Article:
How much does your PVA make from selling public records back to you?

Bruce Maples (bruceinlouisville@gmail.com)
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A guest analysis by Scott Horn, co-founder of the Kentucky Open Government Coalition


Property Valuation Administrators are earning big bucks selling public records back to the public. In the current fiscal year, they project $1.8 million dollars in income from “miscellaneous” sources.

The Department of Revenue can’t tell you where it’s from. But, follow the record trail and it becomes clear that this money is primarily from locking property records behind expensive paywalls, requiring the public to purchase data that their taxes have already paid for.

Property records are valuable for a slew of personal and business purposes, from looking up comparable sales before refinancing a home to finding the owner of a vacant lot your organization wants to buy.

That value is not lost on many of the commonwealth’s PVAs, who treat their public data like a cash cow. Nationally, this is not the norm.

Many states, including the full cultural spectrum from Texas to California, have understood the benefits of free, public access to property records, and they have taken various steps to expand their availability.

Our neighbor to the south, Tennessee, operates a statewide portal with all property assessment data available for free, no login required. Even here, six Kentucky counties have chosen to provide all of their property records for free online, and a seventh, Fayette, gives users 100 free records per month through their website.

Similar access to one of Kentucky’s other counties will cost a wide range of prices, from $3.99 to $400. For the whole bundle, expect to pay over $2,000 on the cheapest packages across a patchwork of county websites.

You will need to be efficient too, as the cheap plans often only give a day’s access. In the case of Kenton county, $5 for one hour.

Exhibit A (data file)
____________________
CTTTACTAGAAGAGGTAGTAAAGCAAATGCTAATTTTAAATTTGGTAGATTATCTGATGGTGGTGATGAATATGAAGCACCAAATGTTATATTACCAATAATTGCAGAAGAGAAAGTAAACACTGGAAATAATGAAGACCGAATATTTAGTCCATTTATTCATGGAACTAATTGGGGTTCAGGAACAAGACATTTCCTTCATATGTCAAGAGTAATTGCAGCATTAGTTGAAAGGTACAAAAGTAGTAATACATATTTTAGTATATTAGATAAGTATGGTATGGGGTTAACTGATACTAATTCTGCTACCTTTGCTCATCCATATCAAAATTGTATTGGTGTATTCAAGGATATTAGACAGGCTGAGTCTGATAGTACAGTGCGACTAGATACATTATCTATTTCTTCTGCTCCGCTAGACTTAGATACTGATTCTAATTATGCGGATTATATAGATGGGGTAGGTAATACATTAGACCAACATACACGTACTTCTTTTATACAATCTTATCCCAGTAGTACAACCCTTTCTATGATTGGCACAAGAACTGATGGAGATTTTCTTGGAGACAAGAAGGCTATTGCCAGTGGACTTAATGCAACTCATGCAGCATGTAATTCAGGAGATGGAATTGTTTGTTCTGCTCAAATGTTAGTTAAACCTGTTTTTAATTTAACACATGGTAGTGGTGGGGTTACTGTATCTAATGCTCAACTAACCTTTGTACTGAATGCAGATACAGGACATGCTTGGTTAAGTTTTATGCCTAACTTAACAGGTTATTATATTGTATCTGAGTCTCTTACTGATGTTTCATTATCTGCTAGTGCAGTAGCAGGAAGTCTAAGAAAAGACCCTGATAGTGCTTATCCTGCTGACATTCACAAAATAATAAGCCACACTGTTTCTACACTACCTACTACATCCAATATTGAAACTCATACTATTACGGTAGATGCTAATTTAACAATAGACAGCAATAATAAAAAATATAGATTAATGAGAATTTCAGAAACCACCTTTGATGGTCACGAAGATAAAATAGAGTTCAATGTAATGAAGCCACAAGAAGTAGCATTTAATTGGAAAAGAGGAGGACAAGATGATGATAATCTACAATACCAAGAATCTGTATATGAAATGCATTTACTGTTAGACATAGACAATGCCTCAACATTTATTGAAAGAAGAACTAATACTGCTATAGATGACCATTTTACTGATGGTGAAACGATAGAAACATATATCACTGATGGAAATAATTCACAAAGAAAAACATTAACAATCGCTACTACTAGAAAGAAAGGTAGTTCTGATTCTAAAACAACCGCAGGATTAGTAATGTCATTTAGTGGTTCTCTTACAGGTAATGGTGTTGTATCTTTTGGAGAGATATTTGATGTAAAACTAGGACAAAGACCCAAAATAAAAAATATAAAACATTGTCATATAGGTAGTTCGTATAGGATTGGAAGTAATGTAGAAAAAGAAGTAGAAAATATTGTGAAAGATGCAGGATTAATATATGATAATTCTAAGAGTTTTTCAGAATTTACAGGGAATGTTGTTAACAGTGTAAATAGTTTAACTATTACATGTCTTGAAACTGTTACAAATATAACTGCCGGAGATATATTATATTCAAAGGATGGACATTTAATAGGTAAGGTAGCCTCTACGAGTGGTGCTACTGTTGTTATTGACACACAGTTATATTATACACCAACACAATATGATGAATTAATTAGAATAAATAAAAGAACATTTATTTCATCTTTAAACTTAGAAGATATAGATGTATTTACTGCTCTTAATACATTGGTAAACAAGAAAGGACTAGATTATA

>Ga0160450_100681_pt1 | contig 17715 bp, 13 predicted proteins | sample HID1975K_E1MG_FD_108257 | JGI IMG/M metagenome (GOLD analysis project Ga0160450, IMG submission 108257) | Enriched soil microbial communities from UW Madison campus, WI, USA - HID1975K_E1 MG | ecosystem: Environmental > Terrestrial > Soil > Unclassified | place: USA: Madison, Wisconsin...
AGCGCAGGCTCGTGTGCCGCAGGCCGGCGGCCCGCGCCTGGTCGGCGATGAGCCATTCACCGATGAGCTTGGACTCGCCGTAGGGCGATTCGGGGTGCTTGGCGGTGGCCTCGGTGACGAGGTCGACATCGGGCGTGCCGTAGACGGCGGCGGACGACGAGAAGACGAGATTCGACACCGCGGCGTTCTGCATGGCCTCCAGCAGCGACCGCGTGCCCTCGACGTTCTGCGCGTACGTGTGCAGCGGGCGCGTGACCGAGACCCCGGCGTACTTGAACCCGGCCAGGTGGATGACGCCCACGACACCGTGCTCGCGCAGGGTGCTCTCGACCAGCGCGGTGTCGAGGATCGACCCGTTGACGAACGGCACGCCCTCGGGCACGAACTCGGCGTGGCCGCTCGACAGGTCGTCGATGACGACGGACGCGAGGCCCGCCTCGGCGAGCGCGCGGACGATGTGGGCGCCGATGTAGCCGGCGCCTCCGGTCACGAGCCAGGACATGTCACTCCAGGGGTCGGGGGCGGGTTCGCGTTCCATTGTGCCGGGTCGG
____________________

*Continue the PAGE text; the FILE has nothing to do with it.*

Annual budgets obtained through an open records request show that one office’s website is the most profitable by far — Jefferson County. Louisville’s PVA projects just under $400 thousand dollars in income this year from website subscriptions.

The Jefferson County office brings in over 20% of all the “miscellaneous” PVA income statewide, entirely off of its website. Their revenues are ten times that of Fayette County and roughly five times that of Warren County, the PVA with the second highest miscellaneous income.

To be clear, this income is profit. Records provided by the Jefferson PVA show that their website vendor keeps the portion of subscription revenue that covers operational costs and sends the rest back to the PVA.

The Kentucky Open Records Act restricts how public agencies can calculate fees for online access to their records, especially for non-commercial users. Browsing neighborhood home values or looking into troublesome property owners fall squarely into non-commercial use.

When I asked the Jefferson PVA for non-commercial pricing, I was offered a $7 a month unlimited subscription. You won’t find any mention of this price on their website, though.

The cheapest option advertised is a $10 day pass, increasing to $35 for a month, five times their non-commercial cost.

The Jefferson PVA office confirmed to me that the $7 monthly rate would be honored for other “true, noncommercial requests.” They did not respond to questions about how the $10 and $35 fees were calculated, or whether they would support a statewide portal for property records.

At a minimum, the state should establish a fee schedule for PVA website access, so that counties are not left on their own to charge wildly differing prices. The Department of Revenue, charged with oversight of the PVAs, should also know where this $1.8 million is coming from.

In an ideal world, Kentucky would follow Tennessee’s excellent model and provide a single, statewide portal of all records, free of charge. Free use of these records empowers citizens, exposes corruption, and removes barriers to growing businesses.

Beyond all of that, Kentuckians deserve to not be nickeled and dimed for access to records already paid for by their taxes.

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Scott Horn is a software architect and co-director of the Kentucky Open Government Coalition.

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